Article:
A village community have banded together for an inspirational clean-up - with organisers urging others to follow their lead.
More than 40 volunteers of all ages set to work on Saturday, March 15, to clear up Milton of Campsie’s derelict railway station - which in recent years has become a litter-strewn eyesore.
They managed to collect an incredible two full skiploads of rubbish - close to 60 full binbags of litter, broken bottles and other detritus.
One of the organisers said: “It was an incredible day. We were scheduled to work from 10am-1pm but actually ended up there from 9.30am to 4.45pm and had the first skip filled by 10.30am.
“It was more of an excavation than a clear-up and it was very positive to see young people there.
“It was great to see smiling faces of all ages and people sharing fond memories of such a historic place.
“This really is a blueprint for what communities can do if they put their minds to it and hopefully this will encourage others to do the same kind of thing.”
It was a monumental effort, but it’s hoped that it will be just the first of regular events in the village - with the next one planned for Saturday, April 12, starting at 10am.
It’s billed as a ‘clean-up/improvement day’, and it’s hoped word will spread and more volunteers than ever will turn up.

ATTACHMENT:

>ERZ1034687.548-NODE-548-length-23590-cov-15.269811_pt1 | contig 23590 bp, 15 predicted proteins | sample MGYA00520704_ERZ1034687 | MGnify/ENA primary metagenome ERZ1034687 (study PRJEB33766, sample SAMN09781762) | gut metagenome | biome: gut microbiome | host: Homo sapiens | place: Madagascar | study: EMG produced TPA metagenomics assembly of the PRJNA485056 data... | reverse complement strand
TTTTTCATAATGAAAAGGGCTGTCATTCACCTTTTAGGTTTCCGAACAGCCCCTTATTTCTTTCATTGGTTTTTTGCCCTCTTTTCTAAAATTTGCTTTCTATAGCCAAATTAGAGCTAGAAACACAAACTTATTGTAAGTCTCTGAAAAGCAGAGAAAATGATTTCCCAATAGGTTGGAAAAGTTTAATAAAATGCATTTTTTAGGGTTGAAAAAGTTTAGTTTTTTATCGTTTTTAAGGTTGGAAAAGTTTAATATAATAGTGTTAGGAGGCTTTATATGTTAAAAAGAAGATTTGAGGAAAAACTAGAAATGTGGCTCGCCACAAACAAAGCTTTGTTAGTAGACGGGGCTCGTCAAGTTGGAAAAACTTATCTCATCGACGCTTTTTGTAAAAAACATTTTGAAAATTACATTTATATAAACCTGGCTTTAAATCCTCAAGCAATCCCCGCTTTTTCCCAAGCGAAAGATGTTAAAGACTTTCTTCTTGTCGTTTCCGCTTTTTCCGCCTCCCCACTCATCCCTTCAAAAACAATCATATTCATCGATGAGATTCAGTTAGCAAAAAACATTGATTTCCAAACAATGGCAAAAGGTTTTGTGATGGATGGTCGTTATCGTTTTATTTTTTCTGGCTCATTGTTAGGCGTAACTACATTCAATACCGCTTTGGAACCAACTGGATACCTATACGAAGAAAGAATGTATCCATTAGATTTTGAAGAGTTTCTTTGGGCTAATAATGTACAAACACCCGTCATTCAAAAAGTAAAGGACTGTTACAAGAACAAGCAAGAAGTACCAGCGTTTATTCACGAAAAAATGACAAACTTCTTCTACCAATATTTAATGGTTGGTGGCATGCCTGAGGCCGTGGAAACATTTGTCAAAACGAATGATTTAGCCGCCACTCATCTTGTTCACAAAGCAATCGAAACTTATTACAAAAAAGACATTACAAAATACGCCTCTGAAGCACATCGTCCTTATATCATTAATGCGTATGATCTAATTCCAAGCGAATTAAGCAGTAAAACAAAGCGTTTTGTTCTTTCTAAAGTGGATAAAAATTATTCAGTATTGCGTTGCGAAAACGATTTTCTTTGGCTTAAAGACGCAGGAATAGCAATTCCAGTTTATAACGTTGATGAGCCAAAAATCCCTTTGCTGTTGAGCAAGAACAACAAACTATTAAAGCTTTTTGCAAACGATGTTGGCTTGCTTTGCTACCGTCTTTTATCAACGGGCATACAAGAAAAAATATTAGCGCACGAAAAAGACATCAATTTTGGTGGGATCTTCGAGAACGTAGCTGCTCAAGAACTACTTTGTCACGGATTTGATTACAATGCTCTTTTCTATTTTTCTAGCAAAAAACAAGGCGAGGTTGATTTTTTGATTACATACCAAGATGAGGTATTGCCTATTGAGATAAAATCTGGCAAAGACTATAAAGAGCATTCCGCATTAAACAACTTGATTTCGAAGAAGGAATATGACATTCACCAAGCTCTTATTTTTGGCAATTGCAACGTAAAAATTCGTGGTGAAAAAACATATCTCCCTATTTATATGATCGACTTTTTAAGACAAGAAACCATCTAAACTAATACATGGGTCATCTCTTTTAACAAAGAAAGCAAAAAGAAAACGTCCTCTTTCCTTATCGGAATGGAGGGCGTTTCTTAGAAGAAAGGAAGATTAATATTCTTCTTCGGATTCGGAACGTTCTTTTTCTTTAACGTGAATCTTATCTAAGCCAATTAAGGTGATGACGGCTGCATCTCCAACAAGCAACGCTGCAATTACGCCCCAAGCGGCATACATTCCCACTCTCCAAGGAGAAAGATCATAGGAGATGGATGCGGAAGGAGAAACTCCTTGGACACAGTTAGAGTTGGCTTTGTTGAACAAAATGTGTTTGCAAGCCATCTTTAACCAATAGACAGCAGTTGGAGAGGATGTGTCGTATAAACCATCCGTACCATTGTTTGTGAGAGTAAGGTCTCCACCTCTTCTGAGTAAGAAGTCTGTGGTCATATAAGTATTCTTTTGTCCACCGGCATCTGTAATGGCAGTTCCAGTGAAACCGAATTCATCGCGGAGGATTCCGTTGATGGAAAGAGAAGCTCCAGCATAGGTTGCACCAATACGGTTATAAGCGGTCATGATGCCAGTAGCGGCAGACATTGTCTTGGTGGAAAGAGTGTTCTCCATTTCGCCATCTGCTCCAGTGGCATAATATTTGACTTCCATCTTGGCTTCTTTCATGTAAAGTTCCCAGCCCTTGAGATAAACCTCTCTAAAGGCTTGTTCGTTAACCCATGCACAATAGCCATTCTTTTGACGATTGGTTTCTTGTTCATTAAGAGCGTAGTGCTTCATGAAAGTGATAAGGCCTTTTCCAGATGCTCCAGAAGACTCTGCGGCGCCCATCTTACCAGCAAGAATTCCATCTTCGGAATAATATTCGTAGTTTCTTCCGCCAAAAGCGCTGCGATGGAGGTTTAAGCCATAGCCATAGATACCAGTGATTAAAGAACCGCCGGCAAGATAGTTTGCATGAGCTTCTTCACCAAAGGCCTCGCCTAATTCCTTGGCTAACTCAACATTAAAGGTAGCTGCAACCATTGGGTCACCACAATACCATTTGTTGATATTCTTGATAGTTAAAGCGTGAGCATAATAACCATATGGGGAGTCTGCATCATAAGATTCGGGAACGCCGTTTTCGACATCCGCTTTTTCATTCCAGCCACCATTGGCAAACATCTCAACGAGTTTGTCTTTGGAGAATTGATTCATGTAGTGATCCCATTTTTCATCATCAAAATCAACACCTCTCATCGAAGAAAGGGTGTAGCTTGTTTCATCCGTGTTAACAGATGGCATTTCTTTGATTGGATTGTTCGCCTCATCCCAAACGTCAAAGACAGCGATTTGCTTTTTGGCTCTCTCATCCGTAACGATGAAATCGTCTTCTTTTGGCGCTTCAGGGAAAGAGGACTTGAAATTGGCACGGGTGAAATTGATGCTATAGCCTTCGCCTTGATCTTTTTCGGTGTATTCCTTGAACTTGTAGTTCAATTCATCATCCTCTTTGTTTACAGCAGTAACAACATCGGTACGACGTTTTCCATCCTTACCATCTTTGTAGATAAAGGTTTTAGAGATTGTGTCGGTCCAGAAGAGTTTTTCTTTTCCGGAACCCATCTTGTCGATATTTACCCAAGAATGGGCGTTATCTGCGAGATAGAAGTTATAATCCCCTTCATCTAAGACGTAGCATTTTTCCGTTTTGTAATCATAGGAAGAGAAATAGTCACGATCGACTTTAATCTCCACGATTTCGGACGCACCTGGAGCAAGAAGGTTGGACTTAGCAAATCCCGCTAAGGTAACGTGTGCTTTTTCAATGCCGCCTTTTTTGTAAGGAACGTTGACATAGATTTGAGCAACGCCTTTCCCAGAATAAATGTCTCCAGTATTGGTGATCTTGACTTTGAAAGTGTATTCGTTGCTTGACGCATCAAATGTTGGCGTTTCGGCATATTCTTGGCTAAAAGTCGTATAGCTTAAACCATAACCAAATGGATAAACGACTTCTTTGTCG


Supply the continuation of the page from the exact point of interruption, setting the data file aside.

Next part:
The clean-up coordinator explained: “Let’s get this beautiful part of Milton Of Campsie brought back to life.
“Rather than it be known as a drinking den we can transform it into a positive place for young and old to relax and enjoy. “The old platforms are transformed, the amazing old station walls are now clear to view and the area now looks like a real location of historical interest packed full of potential.”
Further ambitious plans include improving the platforms further by repairing broken slabs and laying down grass seed.
New plants will be added to cleared and weeded borders, with flower baskets hung from the tunnel leading to the station.
And it’s also hoped that volunteers will pop by the station now and again to carry out improvements between volunteer days.
The man behind the plans said: “It would be great to have people improve it freely when they like rather than having to wait on a clean up day to be arranged - this would mean we would have lots of people doing little improvements regularly along with big clean-ups once a month.”